Long thought to be another work of William Bray and Carl Nystrom, recent research has revealed that this stunning two-story Colonial Revival house—known for the stone lions guarding the home from their perch on the front stairs—is the work of German and Lignell. (Together these two firms designed most of […]Read More
Architect: A. Werner Lignell
2105 E. 2nd St.
German and Lignell decorated the Watterworth’s American Four Square home with hipped dormers sporting flared eaves, modillions, and pilasters setting off its three attic windows. John Watterworth—a contractor and partner in the rm of Watterworth & Fee—used his own rm to build the house. Three years later he moved his […]Read More
202 N. 24th Ave. E.
It may have been Werner Lignell’s shared Swedish heritage with its owner that brought him the spectacular commission of designing the eclectic Carlson house, which he adorned with Mission-style predominates and scalloped gables. A Swedish immigrant, Carlson was a bank president in Hibbing and Chisholm before establishing the Carlson Exploration […]Read More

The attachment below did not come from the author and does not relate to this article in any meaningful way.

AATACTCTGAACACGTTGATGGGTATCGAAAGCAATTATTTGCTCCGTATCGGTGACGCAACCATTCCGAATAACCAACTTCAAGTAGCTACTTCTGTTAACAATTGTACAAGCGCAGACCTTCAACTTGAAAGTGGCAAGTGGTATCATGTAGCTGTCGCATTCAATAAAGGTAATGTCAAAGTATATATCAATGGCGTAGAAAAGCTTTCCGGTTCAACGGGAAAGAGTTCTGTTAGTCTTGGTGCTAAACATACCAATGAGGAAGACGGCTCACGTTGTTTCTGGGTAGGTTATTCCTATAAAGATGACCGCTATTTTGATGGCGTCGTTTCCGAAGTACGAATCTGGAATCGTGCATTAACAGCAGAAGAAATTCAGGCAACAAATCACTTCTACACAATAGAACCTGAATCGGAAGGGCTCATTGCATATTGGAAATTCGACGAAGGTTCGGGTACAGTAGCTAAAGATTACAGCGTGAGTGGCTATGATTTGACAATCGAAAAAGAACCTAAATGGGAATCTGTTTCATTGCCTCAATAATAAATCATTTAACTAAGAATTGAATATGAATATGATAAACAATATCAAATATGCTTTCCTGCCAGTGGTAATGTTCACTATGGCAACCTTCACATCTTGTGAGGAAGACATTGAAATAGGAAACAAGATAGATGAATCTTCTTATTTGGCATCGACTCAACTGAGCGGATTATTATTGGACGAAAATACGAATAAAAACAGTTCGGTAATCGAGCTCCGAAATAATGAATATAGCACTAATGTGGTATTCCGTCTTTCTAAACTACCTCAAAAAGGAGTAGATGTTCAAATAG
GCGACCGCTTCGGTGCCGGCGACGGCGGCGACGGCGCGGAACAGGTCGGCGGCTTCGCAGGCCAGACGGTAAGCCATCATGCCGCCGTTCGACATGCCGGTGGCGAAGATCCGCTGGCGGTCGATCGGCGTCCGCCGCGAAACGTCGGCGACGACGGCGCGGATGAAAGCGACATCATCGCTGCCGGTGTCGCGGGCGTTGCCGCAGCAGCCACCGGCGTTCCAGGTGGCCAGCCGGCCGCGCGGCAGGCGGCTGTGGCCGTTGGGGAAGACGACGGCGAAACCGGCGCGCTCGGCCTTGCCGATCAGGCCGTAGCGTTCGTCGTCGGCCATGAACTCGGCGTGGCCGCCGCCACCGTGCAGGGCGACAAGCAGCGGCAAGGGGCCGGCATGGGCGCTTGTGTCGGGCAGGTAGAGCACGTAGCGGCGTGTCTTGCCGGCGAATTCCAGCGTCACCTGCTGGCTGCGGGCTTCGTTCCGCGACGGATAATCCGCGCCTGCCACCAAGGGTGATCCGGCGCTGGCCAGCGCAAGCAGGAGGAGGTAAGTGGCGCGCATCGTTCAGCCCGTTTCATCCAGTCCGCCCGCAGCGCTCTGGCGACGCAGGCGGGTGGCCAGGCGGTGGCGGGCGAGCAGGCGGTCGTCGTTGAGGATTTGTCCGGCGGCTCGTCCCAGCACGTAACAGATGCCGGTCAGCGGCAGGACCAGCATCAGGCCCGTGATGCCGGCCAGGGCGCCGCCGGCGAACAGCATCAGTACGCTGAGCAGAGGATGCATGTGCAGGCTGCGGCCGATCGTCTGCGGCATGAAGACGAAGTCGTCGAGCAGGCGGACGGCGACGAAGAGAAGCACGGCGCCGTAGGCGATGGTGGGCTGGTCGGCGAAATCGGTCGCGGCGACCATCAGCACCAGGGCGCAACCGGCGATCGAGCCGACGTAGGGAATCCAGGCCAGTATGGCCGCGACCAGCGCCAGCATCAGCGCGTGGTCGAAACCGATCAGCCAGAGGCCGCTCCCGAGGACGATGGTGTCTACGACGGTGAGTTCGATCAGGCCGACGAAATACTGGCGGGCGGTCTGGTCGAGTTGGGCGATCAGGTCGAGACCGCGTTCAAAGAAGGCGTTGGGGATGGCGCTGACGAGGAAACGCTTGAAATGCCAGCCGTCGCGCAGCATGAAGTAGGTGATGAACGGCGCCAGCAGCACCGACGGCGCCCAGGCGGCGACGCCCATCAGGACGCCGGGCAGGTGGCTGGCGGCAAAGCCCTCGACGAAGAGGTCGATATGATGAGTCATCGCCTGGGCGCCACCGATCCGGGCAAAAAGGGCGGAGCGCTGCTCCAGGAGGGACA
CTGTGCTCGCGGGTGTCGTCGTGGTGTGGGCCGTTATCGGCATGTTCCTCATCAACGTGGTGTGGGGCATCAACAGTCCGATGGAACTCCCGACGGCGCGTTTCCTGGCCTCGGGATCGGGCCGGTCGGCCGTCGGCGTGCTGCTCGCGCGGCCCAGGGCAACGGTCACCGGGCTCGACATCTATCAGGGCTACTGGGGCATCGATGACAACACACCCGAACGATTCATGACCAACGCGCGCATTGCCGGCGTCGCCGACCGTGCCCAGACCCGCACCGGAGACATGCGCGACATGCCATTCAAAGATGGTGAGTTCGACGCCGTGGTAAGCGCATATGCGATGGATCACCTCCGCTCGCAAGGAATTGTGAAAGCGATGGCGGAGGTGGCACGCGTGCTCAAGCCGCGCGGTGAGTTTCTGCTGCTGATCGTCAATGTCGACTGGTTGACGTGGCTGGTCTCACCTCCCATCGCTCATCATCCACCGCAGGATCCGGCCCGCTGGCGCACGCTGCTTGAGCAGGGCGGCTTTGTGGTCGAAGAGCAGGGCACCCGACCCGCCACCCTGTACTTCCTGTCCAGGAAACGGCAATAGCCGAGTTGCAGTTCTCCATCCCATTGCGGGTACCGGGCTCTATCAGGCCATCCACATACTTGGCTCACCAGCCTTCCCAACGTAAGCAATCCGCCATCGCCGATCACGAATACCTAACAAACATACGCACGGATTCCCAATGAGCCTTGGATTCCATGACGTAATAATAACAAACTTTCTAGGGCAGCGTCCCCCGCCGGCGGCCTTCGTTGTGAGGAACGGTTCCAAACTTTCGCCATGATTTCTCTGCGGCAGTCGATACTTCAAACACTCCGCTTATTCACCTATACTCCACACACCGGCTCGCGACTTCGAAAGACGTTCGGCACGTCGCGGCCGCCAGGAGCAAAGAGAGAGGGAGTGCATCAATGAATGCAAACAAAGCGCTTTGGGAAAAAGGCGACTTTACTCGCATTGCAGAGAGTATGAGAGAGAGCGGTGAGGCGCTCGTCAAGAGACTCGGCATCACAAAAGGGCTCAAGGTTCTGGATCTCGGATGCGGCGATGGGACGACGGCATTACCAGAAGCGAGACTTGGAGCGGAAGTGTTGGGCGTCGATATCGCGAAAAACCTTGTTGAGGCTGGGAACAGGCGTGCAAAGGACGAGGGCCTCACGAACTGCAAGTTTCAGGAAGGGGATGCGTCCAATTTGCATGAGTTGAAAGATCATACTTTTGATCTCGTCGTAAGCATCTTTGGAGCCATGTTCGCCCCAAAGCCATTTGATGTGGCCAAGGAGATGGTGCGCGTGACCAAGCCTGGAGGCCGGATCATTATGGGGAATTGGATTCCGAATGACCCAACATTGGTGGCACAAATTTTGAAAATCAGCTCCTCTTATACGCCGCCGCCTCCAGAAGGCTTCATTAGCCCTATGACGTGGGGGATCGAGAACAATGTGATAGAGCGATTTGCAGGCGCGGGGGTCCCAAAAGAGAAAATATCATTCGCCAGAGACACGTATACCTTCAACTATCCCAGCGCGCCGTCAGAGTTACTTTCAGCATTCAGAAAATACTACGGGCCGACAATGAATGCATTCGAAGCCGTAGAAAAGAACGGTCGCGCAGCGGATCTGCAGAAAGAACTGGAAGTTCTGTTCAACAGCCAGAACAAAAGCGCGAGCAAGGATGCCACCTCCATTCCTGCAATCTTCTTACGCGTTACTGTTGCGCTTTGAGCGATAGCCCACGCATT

2204 E. 1st St.
Built with a matching carriage house, the Cole home is considered a Tudor, although it contains a mix of Craftsman and Prairie Style elements. Cole came to Duluth with his first wife from Tower, Minnesota, where he worked for the Minnesota Iron Company. In Duluth, he engaged in diamond drill […]Read More
2215 E. 1st St.
This eclectic home features elements from several architectural schools, most dominantly the Craftsman and Shingle styles. In 1871 Markell served as Duluth’s second mayor and was instrumental in developing Duluth as a grain trading center, which helped pull the city out of debt in the 1880s. On January 1, 1872, […]Read More